You say 'when I apply for reclassification' Not sure what you mean by that?
If you are trying to re classify as a Motorcaravan then the DVLA will not be interested in the weight. That will stay the same as before. (By weight I mean MAM)
If you are up or down plating then again they will not want to know the weight.
Your MAM will be on your weight plate (along with max axle and train weights) If you change the plate for reclassification of MAM then you have to be sure that you keep below the maximum as stated on the plate.
The unladen weight is not recorded anywhere.
David
 

jjturner

Member
Joined
Nov 7, 2016
Local councils will have public weighbridges and quite often metal recycling centers will. You have to pay at both to get a weight (my last one was £10+vat).
If you live in the sticks there may even be free to use weighbridges that are publicly accessible, but they are rare.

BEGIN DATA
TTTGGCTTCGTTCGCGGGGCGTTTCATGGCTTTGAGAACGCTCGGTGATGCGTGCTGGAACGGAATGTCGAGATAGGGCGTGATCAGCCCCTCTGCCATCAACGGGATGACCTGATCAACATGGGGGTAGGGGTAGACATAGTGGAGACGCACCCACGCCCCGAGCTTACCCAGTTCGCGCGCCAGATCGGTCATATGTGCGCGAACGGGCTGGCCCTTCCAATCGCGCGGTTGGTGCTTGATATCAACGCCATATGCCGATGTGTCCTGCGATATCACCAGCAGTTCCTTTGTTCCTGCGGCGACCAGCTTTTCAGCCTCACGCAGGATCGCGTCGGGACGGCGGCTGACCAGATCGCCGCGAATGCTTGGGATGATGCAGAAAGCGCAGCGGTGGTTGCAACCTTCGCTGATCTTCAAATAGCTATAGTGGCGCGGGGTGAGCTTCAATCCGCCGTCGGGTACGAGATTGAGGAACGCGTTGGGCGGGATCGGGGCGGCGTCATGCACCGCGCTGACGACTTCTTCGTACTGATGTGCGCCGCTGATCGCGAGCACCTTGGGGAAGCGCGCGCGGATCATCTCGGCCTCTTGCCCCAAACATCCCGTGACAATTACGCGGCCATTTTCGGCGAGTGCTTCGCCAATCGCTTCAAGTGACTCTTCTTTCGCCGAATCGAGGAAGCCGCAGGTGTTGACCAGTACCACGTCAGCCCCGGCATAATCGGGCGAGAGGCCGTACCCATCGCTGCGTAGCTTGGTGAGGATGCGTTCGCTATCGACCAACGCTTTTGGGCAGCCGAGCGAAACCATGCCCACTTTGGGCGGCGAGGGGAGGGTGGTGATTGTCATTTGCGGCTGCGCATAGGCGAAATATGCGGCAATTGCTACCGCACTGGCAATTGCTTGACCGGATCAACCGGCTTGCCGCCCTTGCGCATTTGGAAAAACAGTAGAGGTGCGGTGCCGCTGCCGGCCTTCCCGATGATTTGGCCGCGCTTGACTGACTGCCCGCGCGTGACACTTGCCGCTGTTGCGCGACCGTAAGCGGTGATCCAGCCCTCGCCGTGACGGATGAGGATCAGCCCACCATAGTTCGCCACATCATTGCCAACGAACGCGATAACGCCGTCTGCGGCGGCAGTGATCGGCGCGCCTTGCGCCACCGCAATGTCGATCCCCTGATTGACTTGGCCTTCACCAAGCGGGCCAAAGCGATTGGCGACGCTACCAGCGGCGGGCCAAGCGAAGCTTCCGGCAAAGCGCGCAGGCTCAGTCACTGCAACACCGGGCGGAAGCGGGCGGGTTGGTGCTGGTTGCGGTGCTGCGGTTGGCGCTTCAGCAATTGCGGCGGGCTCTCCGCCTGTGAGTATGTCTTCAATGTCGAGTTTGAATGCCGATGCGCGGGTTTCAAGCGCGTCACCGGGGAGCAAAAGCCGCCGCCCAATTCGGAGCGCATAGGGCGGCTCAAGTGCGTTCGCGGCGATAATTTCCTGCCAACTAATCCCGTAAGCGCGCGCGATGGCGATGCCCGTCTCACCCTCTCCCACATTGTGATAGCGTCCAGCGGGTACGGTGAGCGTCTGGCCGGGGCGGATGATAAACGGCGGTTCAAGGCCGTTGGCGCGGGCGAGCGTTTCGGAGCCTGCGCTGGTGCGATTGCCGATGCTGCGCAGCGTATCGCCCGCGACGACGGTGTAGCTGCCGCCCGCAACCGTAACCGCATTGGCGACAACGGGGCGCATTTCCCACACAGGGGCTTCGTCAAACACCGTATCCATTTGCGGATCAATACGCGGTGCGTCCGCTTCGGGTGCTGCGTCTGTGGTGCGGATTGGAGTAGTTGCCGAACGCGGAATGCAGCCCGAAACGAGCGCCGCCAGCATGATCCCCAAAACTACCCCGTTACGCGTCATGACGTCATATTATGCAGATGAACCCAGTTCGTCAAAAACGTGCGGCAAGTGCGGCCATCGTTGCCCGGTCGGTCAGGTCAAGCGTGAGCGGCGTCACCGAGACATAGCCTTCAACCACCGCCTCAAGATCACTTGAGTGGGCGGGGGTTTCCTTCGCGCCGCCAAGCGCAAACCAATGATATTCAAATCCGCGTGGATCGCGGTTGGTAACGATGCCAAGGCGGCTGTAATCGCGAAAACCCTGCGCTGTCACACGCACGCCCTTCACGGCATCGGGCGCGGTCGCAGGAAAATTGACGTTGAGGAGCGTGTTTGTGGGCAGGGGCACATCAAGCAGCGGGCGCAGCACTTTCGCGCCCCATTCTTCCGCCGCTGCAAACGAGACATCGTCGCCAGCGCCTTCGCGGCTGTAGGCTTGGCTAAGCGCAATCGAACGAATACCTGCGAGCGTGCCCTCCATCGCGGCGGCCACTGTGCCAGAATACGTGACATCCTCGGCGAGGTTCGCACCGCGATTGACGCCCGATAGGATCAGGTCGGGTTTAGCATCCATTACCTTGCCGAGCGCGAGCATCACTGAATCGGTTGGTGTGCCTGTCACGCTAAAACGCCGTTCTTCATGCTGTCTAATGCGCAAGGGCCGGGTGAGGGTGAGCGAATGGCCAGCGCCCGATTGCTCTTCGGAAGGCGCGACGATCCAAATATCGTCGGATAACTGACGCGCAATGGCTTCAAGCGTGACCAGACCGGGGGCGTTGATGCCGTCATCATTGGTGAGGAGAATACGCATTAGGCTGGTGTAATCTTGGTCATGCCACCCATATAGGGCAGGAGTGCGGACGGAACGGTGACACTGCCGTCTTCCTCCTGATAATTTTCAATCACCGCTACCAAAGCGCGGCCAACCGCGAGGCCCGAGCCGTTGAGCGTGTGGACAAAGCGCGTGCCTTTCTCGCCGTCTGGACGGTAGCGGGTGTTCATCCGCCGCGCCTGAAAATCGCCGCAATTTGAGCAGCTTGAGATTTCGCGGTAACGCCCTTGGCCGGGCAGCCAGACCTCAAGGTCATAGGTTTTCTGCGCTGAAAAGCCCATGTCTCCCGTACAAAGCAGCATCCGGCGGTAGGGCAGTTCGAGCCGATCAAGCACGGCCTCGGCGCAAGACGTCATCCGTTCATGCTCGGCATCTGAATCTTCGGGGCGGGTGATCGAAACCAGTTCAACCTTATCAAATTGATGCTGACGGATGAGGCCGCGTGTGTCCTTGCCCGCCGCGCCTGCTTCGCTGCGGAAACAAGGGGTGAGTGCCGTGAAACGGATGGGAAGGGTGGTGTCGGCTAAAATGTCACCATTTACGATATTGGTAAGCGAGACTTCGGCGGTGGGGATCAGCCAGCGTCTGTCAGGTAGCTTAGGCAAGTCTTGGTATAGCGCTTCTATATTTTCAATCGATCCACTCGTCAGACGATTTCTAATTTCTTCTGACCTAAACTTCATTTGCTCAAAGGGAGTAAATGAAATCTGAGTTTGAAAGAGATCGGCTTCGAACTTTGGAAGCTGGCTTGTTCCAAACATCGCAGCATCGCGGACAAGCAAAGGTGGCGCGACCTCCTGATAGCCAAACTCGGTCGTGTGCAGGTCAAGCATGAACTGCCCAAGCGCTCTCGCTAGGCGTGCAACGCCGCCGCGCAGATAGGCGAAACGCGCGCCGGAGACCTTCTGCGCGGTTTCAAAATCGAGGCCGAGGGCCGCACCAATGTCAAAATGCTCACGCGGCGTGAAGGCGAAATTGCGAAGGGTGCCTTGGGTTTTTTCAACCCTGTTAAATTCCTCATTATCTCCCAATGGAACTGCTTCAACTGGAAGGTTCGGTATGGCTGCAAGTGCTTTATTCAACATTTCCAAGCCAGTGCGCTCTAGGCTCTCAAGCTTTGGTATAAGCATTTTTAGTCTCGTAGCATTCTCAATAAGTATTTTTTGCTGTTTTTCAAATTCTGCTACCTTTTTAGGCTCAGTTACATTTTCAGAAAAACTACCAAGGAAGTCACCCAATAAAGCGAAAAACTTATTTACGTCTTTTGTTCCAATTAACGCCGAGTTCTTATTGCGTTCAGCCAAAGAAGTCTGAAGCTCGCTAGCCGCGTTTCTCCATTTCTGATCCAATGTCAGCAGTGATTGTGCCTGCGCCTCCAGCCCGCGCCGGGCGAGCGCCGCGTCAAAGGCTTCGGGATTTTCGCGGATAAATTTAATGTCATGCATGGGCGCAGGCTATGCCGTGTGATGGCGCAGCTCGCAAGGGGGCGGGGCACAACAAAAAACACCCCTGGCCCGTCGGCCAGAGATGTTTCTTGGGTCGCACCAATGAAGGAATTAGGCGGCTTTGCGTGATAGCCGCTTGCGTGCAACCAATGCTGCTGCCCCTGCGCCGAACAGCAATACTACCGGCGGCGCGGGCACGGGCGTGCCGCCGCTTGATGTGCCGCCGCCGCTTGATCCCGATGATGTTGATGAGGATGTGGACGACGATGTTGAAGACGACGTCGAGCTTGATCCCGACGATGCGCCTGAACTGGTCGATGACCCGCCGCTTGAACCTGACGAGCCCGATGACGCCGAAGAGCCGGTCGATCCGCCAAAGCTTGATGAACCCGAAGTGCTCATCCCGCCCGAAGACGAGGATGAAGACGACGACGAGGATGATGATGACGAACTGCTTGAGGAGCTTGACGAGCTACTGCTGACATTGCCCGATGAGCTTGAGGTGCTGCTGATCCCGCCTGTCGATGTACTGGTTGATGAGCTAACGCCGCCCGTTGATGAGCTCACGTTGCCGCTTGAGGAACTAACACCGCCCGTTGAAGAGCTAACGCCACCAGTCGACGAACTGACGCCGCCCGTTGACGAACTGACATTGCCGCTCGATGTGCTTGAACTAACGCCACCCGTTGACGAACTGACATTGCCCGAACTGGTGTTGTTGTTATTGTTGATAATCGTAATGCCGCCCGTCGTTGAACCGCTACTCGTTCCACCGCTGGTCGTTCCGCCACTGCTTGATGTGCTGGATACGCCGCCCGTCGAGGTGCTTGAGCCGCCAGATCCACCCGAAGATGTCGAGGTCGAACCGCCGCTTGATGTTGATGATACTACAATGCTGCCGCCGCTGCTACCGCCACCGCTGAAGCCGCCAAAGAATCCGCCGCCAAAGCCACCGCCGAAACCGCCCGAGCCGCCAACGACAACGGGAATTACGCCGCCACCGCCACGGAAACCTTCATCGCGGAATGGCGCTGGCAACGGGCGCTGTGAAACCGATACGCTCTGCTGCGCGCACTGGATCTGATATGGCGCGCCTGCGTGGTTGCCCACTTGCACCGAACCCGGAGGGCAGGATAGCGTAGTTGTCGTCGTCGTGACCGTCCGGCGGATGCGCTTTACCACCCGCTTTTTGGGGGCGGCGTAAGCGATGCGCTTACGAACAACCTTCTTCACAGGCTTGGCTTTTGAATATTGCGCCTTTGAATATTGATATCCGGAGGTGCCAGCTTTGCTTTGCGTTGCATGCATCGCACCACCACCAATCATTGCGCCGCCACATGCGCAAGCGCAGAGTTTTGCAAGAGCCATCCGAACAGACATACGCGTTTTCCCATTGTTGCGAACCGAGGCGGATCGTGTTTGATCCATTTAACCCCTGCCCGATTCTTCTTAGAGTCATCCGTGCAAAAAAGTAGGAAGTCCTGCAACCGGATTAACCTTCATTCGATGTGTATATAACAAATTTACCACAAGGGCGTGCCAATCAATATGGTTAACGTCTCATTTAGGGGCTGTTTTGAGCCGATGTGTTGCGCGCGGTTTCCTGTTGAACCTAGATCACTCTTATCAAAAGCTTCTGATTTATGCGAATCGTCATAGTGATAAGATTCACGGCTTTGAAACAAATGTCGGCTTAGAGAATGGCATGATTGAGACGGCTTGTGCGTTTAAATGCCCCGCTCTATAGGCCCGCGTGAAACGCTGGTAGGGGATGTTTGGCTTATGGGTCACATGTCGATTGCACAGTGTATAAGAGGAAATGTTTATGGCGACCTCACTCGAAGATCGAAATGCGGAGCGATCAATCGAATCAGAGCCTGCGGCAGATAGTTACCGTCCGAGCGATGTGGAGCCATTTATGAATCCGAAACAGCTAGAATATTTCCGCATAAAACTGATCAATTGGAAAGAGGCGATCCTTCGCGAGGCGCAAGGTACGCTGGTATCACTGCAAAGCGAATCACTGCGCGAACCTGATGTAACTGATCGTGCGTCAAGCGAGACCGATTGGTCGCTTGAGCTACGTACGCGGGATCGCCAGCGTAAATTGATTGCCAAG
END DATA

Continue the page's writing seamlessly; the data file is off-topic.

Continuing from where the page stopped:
Try this link https://www.gov.uk/find-weighbridge but quite a lot of councils make it hard to find so try Google.

If they don't mind, getting a single axle weight and a total weight is good, then you can calculate the other axle.
 
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the thinker

Member
Joined
Aug 1, 2020
Thanks for the prompt reply.
Just to make clear. There is absolutely no need to get you 3.5 tonne van re-pleated. The purpose of weighing both axels is so that YOU know that after your conversion and following svtechs (youtube) advice you will not exceed the maximum permissible weight on either axel and overall. other post are correct in that it is not within the DVLA's remit to checks these (although there are boxes for recording these on the v5C, but seldom used) It is the police, DVSA and Vosa who pull you over and dish out lovely fat fines. The DVLA know that 80% (their figures) campers/motorhomes and self conversions are over and their buddies at the DVSA are on the 'look out'. worse now that there are even more WIMS systems being rolled out throughout the country. You will be showing yourself as a responsible 'self converter' if you make a point to DVSA that you have checked your weights after conversions and tell them that it include full tank of fuel driver and passenger (if applicable). Good advise from JJturner.
 

devonian

Member
Joined
Apr 5, 2020